Tag Archives: local resistance

If All Politics is Local

So yesterday, the President-Elect held what may have been the most surreal, embarrassing, childish such event ever held by someone preparing to assume that office. If there was any doubt about the need for resistance–the need to assure that this manifestly unqualified “man” and his collection of appalling cabinet choices do as little harm as possible–that display should have put it to rest.

So remember–local action can throw sand in the Orange One’s gears.

In the wake of the election, several cities have confirmed their intent to provide sanctuary to undocumented immigrants, in defiance of Trump’s threats to withhold billions in federal dollars.

Vox reports that Colorado is currently exploring how to keep an Obamacare marketplace open in a post-Obamacare era, continuing to use the technology the state built as a way to make shopping for insurance easier.

Jerry Brown has made it abundantly clear that California will continue to fight climate change. Aggressively.

Meanwhile, sites such as Resilience are actively encouraging what they call “anti-Fascist” organizing.

Policy innovation is already taking place at the municipal level. The practice of sanctuary cities is just one example. City governments in the San Francisco Bay Area, New York City, Greater Boston, Chicago are increasingly funneling resources into worker-cooperative development, and devolving fiscal capacity to the community through participatory budgeting— both of which have also empowered undocumented immigrants in the policy realm as well as in their day-to-day economic well-being.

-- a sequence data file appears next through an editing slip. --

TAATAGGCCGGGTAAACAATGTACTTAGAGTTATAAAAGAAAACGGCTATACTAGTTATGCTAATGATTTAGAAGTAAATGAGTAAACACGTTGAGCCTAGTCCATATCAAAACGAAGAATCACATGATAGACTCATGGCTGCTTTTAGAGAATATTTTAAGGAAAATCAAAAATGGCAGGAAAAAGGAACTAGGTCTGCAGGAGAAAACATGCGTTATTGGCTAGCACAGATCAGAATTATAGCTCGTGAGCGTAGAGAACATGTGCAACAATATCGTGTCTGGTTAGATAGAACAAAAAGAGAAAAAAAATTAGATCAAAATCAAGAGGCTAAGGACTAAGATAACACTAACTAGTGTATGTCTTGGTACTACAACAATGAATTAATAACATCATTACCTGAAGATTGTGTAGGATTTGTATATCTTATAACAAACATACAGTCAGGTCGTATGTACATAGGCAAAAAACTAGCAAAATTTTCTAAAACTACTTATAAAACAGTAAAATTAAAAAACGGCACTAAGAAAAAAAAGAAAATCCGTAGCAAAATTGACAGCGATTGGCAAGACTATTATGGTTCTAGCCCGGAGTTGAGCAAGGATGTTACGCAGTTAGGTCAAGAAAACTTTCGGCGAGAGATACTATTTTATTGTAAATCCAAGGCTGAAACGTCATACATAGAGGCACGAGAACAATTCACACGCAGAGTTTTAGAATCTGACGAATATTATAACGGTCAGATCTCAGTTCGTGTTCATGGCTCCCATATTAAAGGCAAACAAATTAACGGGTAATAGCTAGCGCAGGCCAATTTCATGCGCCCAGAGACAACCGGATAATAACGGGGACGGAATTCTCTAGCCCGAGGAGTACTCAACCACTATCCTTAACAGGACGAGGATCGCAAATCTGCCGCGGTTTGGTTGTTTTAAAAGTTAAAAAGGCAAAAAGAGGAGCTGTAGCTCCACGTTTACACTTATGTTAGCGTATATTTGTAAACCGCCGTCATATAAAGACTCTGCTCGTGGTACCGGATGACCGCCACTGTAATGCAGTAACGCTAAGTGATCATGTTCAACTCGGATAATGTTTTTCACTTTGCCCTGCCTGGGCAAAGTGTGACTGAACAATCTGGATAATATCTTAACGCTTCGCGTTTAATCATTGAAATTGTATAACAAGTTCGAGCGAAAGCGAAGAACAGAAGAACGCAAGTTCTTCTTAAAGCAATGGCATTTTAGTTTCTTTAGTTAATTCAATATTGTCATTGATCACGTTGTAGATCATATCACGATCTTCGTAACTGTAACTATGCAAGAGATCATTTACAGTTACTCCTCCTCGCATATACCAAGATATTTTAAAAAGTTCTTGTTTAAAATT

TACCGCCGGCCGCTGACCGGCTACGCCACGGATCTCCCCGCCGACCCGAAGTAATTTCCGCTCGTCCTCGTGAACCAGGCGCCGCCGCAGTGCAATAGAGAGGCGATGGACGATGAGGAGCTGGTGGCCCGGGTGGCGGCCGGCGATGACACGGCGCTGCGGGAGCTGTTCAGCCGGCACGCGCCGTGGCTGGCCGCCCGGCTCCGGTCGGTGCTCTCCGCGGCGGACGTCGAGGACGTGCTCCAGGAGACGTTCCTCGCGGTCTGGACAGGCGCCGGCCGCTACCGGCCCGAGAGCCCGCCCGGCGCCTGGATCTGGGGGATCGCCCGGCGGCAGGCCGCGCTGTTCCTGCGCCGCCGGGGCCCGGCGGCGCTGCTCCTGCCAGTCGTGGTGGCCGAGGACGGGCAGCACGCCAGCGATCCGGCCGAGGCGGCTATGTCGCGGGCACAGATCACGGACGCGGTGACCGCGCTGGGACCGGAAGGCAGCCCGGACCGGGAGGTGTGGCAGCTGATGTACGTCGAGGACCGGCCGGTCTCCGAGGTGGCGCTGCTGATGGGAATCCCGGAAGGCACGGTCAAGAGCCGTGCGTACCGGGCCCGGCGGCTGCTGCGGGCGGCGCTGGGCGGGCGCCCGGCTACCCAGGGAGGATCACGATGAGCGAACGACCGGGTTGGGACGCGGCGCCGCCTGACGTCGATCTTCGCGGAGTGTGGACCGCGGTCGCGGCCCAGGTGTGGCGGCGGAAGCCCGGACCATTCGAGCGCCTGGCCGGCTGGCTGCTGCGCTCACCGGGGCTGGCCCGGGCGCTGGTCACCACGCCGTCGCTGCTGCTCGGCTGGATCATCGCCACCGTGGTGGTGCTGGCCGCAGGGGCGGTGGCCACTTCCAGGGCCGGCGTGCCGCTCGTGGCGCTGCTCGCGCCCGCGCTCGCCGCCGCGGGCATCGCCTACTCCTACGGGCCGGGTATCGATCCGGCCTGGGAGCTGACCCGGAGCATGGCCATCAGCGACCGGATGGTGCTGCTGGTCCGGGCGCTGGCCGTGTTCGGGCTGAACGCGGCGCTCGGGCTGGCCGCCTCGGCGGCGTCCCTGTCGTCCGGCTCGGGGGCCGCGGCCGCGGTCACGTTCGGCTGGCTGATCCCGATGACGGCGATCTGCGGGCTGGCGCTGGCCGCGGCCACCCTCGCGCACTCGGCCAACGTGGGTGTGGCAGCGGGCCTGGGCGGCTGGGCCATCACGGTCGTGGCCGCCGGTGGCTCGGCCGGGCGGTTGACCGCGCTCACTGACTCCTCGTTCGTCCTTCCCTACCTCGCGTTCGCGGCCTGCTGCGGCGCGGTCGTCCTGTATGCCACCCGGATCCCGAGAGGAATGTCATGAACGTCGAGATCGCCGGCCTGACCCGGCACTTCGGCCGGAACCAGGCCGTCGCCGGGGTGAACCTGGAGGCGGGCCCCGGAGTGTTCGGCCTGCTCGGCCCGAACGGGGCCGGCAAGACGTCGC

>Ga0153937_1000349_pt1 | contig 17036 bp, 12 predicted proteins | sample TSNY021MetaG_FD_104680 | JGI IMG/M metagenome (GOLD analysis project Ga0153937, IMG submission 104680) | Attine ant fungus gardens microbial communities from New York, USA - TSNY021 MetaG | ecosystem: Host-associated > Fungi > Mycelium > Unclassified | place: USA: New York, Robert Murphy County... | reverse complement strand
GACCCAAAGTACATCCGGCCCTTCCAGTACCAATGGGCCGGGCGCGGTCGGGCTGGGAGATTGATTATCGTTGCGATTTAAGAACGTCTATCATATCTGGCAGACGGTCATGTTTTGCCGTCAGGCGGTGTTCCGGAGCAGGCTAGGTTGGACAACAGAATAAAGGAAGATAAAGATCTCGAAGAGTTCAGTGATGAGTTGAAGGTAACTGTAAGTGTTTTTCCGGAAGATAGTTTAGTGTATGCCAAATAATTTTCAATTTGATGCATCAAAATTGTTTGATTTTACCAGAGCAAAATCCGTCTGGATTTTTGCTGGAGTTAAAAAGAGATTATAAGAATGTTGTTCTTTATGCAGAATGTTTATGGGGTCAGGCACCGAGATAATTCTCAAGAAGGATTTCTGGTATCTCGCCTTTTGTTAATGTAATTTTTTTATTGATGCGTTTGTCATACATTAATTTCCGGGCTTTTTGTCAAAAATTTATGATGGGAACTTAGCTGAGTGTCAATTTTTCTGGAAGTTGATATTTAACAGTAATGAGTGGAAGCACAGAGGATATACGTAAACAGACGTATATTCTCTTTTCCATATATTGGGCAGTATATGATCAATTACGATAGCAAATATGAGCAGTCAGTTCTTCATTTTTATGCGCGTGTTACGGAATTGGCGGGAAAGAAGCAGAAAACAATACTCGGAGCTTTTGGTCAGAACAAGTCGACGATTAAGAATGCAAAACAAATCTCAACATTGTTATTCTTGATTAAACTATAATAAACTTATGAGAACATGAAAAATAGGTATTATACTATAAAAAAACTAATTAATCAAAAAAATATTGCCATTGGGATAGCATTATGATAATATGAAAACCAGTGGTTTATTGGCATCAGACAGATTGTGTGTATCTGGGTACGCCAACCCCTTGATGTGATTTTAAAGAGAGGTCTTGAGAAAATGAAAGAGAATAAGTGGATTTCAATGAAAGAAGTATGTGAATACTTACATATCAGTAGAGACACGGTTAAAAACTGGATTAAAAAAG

These developments are limited, even within the context of the cities themselves, but they can be pushed much further. The way for this to be done is through anti-fascist coalitions. In many of these cities there exists a smattering of progressive and even left-wing forces. This election has provided the sustained impetus for such groups to come together beyond the level of protest and contestation we have been seeing in recent weeks.

Although several of the suggestions in the Resilience article are framed in unnecessarily inflammatory rhetoric and somewhat “out there” (and in my own opinion, highly unrealistic), the emphasis on local action has much to recommend it.

It’s great that several blue states will resist the incoming Administration, but many of us  live in Red states, where it’s easy to get discouraged. If we live in urban areas of those Red States,however, we do have options.  If you look at the vote distribution in the Presidential election, it becomes abundantly clear that city-dwellers decisively rejected Trump and Trumpism .

Those of us who live in urban areas, surrounded by others who reject the racism, misogyny and xenophobia of the incoming Administration, who believe in science and environmental protection and endorse the moral and economic imperative of an adequate social safety net need to map out our counter-insurgency.

We need to decide what measures we can take at the municipal level to counter Washington’s likely retreat from governance. And then we need to work hard to implement those measures.

Bitching on Facebook is no substitute for face-to-face civic engagement.